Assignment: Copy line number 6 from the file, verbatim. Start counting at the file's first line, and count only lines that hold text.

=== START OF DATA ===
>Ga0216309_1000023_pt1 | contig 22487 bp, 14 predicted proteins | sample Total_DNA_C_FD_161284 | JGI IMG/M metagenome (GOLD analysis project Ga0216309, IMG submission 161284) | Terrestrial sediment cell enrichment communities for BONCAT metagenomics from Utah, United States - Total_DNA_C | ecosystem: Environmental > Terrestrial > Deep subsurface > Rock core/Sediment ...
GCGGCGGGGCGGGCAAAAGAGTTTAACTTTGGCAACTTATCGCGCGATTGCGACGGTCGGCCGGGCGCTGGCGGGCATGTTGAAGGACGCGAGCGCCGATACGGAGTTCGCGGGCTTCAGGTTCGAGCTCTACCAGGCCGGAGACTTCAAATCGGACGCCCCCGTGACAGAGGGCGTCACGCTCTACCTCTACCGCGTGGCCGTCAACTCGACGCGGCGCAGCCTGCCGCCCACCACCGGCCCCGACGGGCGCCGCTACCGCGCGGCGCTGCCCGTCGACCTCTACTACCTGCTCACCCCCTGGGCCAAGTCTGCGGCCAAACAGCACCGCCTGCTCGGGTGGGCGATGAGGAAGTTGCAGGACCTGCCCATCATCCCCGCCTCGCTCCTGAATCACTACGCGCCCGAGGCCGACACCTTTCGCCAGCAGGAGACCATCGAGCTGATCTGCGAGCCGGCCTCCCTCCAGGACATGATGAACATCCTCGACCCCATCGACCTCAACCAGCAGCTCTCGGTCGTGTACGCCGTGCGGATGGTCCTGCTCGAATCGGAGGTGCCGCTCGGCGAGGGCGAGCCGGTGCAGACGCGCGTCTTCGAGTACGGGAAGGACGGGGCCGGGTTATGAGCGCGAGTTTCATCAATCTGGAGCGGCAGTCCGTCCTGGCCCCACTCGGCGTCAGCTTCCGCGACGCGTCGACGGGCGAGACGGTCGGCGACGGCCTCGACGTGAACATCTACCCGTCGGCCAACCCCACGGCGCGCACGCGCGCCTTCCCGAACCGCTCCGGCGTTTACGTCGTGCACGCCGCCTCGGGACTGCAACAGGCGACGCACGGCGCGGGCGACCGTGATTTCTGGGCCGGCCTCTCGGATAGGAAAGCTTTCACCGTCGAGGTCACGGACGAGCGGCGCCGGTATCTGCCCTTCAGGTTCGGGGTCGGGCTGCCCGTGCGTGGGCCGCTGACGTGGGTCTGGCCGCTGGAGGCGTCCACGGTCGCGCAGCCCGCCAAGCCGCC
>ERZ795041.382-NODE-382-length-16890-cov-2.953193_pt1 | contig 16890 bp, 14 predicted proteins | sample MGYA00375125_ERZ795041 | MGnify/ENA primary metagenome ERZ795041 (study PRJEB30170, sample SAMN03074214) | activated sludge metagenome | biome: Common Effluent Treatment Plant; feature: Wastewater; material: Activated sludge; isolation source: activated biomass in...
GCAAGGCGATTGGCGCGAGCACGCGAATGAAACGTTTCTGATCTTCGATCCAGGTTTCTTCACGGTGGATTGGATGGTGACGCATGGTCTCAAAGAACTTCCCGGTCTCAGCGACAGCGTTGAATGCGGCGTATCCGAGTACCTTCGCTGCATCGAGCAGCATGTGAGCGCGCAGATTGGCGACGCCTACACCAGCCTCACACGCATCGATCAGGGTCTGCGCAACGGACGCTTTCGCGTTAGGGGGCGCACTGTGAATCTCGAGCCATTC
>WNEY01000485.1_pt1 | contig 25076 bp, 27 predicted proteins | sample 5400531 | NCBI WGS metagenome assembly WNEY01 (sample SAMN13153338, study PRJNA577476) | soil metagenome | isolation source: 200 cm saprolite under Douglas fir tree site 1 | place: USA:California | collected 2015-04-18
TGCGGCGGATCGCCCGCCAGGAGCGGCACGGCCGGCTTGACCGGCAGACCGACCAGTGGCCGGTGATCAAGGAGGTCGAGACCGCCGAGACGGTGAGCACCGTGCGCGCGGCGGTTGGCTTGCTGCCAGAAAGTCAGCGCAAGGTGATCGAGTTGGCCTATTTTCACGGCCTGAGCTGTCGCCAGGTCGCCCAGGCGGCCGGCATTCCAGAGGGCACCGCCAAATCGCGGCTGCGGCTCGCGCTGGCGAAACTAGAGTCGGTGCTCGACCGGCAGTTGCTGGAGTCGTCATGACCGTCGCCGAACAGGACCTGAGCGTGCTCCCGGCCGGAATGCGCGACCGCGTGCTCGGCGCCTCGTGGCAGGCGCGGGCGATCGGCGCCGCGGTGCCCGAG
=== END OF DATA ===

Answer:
TGCGGCGGATCGCCCGCCAGGAGCGGCACGGCCGGCTTGACCGGCAGACCGACCAGTGGCCGGTGATCAAGGAGGTCGAGACCGCCGAGACGGTGAGCACCGTGCGCGCGGCGGTTGGCTTGCTGCCAGAAAGTCAGCGCAAGGTGATCGAGTTGGCCTATTTTCACGGCCTGAGCTGTCGCCAGGTCGCCCAGGCGGCCGGCATTCCAGAGGGCACCGCCAAATCGCGGCTGCGGCTCGCGCTGGCGAAACTAGAGTCGGTGCTCGACCGGCAGTTGCTGGAGTCGTCATGACCGTCGCCGAACAGGACCTGAGCGTGCTCCCGGCCGGAATGCGCGACCGCGTGCTCGGCGCCTCGTGGCAGGCGCGGGCGATCGGCGCCGCGGTGCCCGAG